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Urol Int. 2017;99(2):229-236. doi: 10.1159/000460303. Epub 2017 Mar 8.

Does Computed Tomography Still Have Limitations to Distinguish Benign from Malignant Renal Tumors for Radiologists?

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1
USC Institute of Urology, Keck School of Medicine, University of Southern California, Los Angeles, CA, USA.

Abstract

OBJECTIVES:

To evaluate the current accuracy of CT for diagnosing benign renal tumors.

MATERIALS AND METHODS:

We retrospectively reviewed 905 patients who underwent preoperative CT followed by surgical resection. The final pathology was benign in 156 patients (17%). After exclusions, 140 patients with 163 benign tumors were included and 3 sets of the CT interpretations by radiologists with varying levels of experience were analyzed.

RESULTS:

The histological breakdown was as follows: oncocytomas (54.6%), angiomyolipomas (AMLs; 30.7%), renal cysts (8.0%), other miscellaneous benign tumors (6.7%). The sensitivities of diagnosing oncocytomas were 3.4, 9.0, and 13.5% in primary radiological reports, second blinded reviews, and third non-blinded reviews, respectively (p = 0.055). The sensitivities of diagnosing AMLs were 46.0, 58.0, and 62.0% in the 3-sets of CT interpretations, respectively (p = 0.246). As for renal cysts, the sensitivities were 69.2, 92.3, and 100% in the 3-sets of CT interpretations, respectively (p = 0.051). In primary reports, the positive predictive values were 95.8% in lipid poor (lp)-AMLs, 60.0% in oncocytomas, 69.2% in renal cysts, respectively (p < 0.05).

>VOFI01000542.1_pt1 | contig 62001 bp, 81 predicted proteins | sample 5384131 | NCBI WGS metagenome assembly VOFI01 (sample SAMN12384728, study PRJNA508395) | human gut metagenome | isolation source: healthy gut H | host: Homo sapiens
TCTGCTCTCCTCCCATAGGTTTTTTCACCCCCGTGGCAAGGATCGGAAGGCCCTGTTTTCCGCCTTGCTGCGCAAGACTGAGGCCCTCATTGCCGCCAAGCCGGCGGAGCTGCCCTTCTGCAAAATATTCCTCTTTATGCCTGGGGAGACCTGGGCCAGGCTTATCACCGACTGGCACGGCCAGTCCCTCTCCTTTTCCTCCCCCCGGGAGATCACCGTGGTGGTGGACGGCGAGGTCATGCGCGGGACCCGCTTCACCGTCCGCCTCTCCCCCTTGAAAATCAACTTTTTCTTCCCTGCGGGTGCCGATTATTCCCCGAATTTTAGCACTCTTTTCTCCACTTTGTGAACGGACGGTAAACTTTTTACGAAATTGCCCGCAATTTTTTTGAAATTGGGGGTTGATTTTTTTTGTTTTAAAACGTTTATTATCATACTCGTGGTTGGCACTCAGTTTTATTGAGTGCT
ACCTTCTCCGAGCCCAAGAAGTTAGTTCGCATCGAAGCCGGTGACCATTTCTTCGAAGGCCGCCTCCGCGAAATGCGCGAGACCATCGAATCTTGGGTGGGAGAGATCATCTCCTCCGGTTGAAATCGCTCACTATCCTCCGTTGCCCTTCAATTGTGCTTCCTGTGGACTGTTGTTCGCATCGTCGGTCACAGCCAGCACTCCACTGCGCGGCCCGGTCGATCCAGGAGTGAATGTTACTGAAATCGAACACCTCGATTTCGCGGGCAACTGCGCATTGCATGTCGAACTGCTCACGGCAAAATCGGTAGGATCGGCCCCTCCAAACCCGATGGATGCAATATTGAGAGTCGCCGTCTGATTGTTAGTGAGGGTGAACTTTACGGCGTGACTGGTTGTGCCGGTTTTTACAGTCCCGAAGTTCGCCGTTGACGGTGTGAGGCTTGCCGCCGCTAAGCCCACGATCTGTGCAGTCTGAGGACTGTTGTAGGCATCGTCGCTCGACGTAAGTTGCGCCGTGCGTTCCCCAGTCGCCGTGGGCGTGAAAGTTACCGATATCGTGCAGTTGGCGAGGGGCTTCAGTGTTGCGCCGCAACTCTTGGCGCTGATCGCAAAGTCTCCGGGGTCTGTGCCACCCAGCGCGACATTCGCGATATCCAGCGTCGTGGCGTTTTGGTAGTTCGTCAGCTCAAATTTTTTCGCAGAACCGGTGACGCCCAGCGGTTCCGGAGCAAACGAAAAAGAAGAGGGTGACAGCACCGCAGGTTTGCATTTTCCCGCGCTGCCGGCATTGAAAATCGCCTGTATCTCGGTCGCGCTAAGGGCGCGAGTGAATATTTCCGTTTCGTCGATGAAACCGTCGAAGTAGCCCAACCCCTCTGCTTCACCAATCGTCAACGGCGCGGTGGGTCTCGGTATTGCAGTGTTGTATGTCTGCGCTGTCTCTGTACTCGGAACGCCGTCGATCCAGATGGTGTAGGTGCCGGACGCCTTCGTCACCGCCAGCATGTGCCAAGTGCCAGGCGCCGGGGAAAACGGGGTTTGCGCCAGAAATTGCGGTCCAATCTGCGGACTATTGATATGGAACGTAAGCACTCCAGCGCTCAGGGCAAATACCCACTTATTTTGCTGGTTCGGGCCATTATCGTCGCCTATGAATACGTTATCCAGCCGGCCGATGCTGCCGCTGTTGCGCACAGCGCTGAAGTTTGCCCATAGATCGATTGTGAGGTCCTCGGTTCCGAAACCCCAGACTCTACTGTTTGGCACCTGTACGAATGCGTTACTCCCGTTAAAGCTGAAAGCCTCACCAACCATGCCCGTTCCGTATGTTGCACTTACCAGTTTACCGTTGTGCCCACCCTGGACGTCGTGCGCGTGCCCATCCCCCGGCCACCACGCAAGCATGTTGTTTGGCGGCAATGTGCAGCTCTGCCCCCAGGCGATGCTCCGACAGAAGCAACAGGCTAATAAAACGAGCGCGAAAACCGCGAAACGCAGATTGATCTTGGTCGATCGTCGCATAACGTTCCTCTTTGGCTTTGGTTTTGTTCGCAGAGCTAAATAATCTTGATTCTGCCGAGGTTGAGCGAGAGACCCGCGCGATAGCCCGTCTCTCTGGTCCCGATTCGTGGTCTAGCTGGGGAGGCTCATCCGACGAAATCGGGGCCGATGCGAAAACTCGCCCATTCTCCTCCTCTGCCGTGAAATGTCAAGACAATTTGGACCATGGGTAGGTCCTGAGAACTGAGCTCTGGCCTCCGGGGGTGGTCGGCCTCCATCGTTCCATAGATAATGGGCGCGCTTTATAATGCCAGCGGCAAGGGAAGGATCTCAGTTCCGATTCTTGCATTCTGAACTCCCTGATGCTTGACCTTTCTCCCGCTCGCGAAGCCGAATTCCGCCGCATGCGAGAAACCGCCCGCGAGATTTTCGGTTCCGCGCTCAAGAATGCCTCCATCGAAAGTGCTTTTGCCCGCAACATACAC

CONCLUSIONS:

Current conventional CT imaging still has limitations in differentiating oncocytomas and lp-AMLs from renal cell carcinomas, even when images were re-examined by experienced radiologists.

KEYWORDS:

Angiomyolipoma; Benign tumor; CT; Oncocytoma; Renal tumor

PMID:
28268233
DOI:
10.1159/000460303
[Indexed for MEDLINE]

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